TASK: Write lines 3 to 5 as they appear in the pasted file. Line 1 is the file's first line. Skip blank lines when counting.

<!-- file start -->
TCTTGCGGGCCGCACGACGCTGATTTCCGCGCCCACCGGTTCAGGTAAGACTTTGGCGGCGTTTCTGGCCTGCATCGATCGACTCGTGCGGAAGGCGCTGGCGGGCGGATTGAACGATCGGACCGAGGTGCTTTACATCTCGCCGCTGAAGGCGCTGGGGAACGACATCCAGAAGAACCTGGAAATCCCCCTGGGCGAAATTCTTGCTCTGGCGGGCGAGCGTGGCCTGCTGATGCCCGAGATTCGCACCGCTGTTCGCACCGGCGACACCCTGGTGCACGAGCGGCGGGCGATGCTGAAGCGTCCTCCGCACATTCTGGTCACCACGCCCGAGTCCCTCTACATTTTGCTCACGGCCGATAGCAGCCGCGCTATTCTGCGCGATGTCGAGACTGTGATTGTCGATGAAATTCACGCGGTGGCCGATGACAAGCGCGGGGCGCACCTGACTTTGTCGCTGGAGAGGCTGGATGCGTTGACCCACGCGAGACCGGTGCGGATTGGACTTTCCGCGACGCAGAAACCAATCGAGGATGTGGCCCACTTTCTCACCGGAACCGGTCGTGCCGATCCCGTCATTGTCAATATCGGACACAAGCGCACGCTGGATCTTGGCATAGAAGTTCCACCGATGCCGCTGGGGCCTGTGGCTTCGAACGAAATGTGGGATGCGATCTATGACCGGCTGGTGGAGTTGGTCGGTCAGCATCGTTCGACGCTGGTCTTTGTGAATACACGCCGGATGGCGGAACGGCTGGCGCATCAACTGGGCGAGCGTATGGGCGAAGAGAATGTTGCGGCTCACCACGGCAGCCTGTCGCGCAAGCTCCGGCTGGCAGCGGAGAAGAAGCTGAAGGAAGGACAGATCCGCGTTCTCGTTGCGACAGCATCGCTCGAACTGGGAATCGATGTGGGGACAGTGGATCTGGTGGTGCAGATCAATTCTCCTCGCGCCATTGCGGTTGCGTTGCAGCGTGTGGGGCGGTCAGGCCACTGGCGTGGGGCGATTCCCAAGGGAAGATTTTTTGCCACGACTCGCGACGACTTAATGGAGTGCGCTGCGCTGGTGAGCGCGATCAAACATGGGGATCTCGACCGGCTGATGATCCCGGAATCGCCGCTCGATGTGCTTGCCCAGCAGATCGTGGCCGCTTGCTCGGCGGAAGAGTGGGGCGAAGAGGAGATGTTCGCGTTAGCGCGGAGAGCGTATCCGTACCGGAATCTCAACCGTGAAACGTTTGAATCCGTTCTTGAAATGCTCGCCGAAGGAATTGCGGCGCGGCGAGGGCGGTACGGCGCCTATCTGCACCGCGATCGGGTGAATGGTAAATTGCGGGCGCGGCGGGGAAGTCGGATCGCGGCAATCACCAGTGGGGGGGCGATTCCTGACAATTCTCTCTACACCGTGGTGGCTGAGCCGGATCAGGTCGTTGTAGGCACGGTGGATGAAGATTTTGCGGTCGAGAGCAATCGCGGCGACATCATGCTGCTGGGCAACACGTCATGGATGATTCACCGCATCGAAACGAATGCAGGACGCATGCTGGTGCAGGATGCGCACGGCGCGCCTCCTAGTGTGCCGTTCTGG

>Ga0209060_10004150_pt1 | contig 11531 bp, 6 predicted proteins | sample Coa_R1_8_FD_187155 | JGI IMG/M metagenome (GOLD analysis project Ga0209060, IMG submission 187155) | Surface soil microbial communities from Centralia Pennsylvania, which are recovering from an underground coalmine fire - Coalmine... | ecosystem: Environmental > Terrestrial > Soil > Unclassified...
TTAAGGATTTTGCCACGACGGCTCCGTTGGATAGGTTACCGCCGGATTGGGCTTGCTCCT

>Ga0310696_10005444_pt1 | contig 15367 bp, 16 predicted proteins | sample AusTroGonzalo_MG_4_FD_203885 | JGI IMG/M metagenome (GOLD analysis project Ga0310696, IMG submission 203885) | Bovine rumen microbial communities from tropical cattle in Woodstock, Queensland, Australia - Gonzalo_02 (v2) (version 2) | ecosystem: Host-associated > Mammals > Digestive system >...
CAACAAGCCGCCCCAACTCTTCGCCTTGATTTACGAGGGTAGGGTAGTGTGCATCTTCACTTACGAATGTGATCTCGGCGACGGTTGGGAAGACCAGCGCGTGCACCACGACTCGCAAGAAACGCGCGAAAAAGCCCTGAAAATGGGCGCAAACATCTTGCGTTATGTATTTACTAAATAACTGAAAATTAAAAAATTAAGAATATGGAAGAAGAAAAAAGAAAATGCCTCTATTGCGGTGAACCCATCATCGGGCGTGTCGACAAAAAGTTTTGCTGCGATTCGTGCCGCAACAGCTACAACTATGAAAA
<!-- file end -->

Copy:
TTAAGGATTTTGCCACGACGGCTCCGTTGGATAGGTTACCGCCGGATTGGGCTTGCTCCT

>Ga0310696_10005444_pt1 | contig 15367 bp, 16 predicted proteins | sample AusTroGonzalo_MG_4_FD_203885 | JGI IMG/M metagenome (GOLD analysis project Ga0310696, IMG submission 203885) | Bovine rumen microbial communities from tropical cattle in Woodstock, Queensland, Australia - Gonzalo_02 (v2) (version 2) | ecosystem: Host-associated > Mammals > Digestive system >...
CAACAAGCCGCCCCAACTCTTCGCCTTGATTTACGAGGGTAGGGTAGTGTGCATCTTCACTTACGAATGTGATCTCGGCGACGGTTGGGAAGACCAGCGCGTGCACCACGACTCGCAAGAAACGCGCGAAAAAGCCCTGAAAATGGGCGCAAACATCTTGCGTTATGTATTTACTAAATAACTGAAAATTAAAAAATTAAGAATATGGAAGAAGAAAAAAGAAAATGCCTCTATTGCGGTGAACCCATCATCGGGCGTGTCGACAAAAAGTTTTGCTGCGATTCGTGCCGCAACAGCTACAACTATGAAAA